One of the best books I first read when moving to Mexico in the early 90s was called "Distant Neighbors". To this day the book remains one of the best reads I have found to help understand the vast differences in culture and thinking between the USA and Latin America. Though this book focused on real life experiences of a "Gringo" couple trying to adapt to a new life in the country of Mexico, I have come to believe the same lessons can be applied to most any Latin country a foreigner or "gringo" (common term for USA tourists) may want to travel or live in.
While I feel my home country has developed unwarranted immigrant "phobias" and outright repugnant forms of bigotry and racism on many levels, the reality is that the USA is now irrevocably challenged to mold and blend with the new demographics of Hispanics who now make up the largest block of "minorities" in the USA. I will save the discussion of the immigration issue and racism for another day, but for the sake of simplicity and focus here, I want to suggest that we American's cannot just blanketly lump all Hispanics or Latinos together in one "camp" of race or culture. If you've studied ANY reasonable amount of world civilization history, you become quite aware of the unique and varied cultures that over a couple thousand years have melded into a unique and diverse culture now called "Hispanic". Their traditions go back much further in time than the comparative history of North America as we know it, and I personally think there are many positive traits we North Americans can learn from our "Distant Neighbors" and that their presence in the USA has been a positive stretch of our own culture and ideals. Let's face it, much of our Western USA was part of Mexico less than 200 years ago. On to Guatemala...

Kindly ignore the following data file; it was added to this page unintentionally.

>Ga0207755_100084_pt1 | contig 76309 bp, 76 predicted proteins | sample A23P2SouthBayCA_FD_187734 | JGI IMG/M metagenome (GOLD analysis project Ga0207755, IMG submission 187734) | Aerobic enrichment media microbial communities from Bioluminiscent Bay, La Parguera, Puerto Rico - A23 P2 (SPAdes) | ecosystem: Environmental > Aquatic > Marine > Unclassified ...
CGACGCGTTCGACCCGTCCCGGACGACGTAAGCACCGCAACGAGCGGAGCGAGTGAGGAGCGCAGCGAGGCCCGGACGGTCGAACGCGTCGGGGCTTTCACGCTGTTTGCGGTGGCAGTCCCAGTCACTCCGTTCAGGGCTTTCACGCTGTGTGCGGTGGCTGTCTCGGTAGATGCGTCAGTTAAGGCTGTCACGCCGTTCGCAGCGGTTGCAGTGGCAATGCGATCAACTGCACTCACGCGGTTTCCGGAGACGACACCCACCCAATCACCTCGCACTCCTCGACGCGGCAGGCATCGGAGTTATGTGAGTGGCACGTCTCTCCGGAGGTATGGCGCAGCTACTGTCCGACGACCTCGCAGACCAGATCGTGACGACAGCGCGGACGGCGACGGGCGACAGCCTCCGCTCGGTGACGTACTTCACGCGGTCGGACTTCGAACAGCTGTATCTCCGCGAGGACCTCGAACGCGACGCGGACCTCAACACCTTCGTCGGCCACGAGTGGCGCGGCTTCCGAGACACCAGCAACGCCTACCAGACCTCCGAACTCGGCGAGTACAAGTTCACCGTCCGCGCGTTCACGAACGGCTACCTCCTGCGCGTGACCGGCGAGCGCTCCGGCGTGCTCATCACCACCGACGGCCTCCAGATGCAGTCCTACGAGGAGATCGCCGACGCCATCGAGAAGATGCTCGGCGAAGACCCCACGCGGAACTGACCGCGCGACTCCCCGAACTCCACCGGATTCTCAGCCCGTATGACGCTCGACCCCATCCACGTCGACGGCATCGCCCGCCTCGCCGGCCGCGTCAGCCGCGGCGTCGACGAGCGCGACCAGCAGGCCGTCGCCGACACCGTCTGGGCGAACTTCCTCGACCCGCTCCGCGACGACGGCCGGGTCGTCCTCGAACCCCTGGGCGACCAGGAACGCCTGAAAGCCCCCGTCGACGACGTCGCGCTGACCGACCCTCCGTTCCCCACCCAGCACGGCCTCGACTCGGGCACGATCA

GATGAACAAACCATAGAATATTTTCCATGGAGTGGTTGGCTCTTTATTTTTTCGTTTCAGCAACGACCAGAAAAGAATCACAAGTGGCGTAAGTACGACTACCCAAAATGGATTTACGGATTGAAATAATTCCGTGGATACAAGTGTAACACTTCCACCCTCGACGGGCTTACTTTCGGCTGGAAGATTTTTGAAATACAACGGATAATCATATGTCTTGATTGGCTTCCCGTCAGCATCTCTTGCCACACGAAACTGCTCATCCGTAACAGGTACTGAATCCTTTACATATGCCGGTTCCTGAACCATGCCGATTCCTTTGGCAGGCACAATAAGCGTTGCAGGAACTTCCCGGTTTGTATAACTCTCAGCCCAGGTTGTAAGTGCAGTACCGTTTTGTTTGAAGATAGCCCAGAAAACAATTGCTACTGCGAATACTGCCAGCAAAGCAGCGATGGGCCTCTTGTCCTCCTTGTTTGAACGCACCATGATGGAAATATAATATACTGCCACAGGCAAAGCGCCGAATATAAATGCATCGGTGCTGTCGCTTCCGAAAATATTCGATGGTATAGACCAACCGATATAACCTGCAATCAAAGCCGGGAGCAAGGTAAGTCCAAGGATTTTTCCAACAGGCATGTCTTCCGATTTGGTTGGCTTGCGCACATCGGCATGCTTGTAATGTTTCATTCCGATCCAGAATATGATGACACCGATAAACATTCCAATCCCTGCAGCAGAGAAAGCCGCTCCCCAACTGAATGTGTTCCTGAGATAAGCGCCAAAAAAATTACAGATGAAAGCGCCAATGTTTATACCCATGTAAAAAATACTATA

Guatemala is a country of about 13,000,000 people bordered on the north by Mexico, Belize to the northeast, and Honduras and El Salvador to the southeast. While being colonized by Spain in the 1500s,they proclaimed independence from Spain in 1821. In the 20th century it was run by a variety of military juntas and dictatorial leaders. It has also had long periods of civil war and unrest. Guatemala had a long history of fighting between their government forces and insurgents from 1960-1996 until finally a lasting peace agreement was reached in December of 1996. Since then there has been continued corruption and a history of civil rights violations. The USA via the CIA has also had significant roles and manipulations of the country’s leaderships and military controls over the past 40 years as well. In the past 4-5 years, free trade agreements have been put in place and the country seems to be on a new path of sustainable growth and development even while the gap between rich and poor continues to be quite dynamic.